Weird History

Things Even Literature Snobs Don't Know About F. Scott Fitzgerald  

Amanda Sedlak-Hevener
12.1k views 13 items

Standard F. Scott Fitzgerald biographies usually cover the writer's classic novel, The Great Gatsby, and the basics of his life, including his time in Paris, drinking problem, and marriage to Zelda Fitzgerald. Most accounts, however, leave out the relatively unknown and fascinating details. Widely considered one of the best American writers ever, Fitzgerald was a contradictory and complex figure. The author never graduated from Princeton; he didn't always get along with Ernest Hemingway; and, despite embodying the East Coast Jazz Age, he hailed from the Midwest.

F. Scott and Zelda Fitzgerald appeared to live the high life in New York City, but issues plagued their marriage. The often overlooked details of F. Scott Fitzgerald's life provide a fuller picture of the man behind a required-reading favorite.

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Photo: Saturday Evening Post/Public Domain/Wikimedia Commons
His First Professional Job Involved Writing Advertising Jingles

After dropping out of Princeton and leaving the army, Fitzgerald took up his first professional job at an advertising agency in New York City. He wrote jingles for the company during the day and worked on his novels and short stories in the evening.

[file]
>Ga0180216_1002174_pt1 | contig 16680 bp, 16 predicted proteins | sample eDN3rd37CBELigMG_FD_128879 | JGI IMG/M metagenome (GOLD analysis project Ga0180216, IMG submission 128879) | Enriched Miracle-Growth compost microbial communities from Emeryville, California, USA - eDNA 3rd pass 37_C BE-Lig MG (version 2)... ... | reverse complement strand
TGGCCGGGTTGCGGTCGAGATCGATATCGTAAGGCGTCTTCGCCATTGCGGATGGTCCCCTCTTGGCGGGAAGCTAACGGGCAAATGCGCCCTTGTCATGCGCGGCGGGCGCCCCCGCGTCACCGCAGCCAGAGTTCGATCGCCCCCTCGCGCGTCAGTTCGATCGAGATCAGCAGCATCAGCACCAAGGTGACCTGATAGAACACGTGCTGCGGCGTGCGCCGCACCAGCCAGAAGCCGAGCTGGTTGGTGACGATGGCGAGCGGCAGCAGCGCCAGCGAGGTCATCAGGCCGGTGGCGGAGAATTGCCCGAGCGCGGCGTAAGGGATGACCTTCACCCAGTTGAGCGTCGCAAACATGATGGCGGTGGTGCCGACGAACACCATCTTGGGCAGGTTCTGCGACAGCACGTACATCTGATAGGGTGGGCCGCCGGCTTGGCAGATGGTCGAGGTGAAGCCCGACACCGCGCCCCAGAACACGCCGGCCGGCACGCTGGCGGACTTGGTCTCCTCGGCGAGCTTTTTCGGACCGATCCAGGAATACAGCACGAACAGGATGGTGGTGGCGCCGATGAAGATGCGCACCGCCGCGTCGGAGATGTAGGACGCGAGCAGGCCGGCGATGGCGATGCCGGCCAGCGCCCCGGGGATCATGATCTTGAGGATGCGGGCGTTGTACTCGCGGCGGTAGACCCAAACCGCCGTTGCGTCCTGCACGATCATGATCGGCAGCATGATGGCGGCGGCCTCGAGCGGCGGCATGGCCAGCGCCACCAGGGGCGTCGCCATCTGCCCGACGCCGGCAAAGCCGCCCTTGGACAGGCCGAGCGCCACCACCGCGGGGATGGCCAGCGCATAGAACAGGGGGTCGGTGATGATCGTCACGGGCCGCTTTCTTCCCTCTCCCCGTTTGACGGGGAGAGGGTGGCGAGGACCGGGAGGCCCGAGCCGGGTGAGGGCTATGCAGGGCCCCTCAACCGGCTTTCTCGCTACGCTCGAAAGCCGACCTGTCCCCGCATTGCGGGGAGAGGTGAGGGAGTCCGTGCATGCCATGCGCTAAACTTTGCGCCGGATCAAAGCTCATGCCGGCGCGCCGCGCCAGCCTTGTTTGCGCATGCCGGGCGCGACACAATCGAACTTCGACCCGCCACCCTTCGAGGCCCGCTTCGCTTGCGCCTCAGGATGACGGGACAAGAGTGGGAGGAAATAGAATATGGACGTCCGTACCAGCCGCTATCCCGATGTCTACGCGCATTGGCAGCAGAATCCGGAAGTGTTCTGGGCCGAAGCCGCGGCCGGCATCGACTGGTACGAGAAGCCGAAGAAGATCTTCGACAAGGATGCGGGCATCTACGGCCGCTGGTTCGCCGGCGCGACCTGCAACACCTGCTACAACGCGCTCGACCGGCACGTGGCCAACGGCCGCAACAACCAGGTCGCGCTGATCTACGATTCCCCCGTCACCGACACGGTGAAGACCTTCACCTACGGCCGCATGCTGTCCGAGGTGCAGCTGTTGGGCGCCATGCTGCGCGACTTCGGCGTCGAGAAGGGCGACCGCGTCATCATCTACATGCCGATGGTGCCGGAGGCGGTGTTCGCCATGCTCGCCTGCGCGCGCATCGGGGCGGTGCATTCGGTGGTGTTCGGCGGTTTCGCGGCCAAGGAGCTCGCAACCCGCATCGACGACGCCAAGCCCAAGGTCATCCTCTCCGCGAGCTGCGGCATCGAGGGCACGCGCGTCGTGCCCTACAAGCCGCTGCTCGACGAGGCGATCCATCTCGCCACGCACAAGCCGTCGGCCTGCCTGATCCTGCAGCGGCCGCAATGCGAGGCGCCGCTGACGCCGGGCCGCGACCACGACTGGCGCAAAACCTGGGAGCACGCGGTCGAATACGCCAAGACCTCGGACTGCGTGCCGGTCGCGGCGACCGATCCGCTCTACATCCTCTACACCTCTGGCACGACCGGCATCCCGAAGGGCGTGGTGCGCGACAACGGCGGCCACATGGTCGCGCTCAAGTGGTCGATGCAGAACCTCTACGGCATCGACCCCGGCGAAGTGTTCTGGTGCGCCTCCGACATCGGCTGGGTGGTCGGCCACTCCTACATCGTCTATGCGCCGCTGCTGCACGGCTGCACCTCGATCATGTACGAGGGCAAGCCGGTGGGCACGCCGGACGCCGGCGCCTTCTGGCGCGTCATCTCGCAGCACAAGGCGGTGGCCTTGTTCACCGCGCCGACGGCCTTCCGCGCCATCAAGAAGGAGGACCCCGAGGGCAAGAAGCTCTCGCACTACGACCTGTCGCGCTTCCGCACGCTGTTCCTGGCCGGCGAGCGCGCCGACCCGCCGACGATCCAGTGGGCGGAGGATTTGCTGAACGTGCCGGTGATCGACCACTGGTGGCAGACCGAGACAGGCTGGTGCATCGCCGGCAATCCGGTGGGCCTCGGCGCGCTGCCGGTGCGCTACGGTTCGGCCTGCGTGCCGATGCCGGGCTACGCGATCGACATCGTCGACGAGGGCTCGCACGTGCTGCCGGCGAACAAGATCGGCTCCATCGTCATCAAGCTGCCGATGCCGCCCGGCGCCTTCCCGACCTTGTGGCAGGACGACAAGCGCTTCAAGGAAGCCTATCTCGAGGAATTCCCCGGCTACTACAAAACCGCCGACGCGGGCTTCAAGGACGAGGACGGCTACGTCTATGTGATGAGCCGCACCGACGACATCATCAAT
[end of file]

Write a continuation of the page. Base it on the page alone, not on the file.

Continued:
One of his more successful slogans was for a steam laundry company in Muscatine, IA: "We keep you clean in Muscatine." His boss deemed the copy "a bit imaginative."

He Worked As A Screenwri... is listed (or ranked) 2 on the list Things Even Literature Snobs Don't Know About F. Scott Fitzgerald
Photo: Matti Mattila/flickr/CC-BY 2.0
He Worked As A Screenwriter For MGM

After heading to Los Angeles in 1937, Fitzgerald spent the latter part of his career in Hollywood as a screenwriter for MGM. He doctored existing scripts to improve them, but his work mostly went uncredited.

None of his original scripts became movies, and he earned only a single film credit, which was for a film titled Three Comrades, a 1938 adaptation of an eponymous novel by Erich Maria Remarque.

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Photo:  Illustration by W. E. Hill, published by Scribners. [Public domain], via Wikimedia Commons
Publishers Rejected His First Novel Twice

Publisher Charles Scribner's Sons twice rejected Fitzgerald's first manuscriptThe Romantic Egoist. He rewrote it both times according to the encouraging notes he received from the publisher, then gave it a new title: This Side of Paradise.

The third time proved to be the charm, as it was finally worthy of publication. Fitzgerald and Zelda married a week after This Side of Paradise was published in March 1920.

He Wrote Detective Stories For His High School Newspaper

Fitzgerald began writing when he was young, and his first published works were for his high school newspaper. However, he didn't write news stories or journalistic accounts - instead, he wrote detective stories and reportedly started focusing more on his writing than schoolwork.

Some may consider this a surprising start for an author who ultimately became synonymous with classic literature.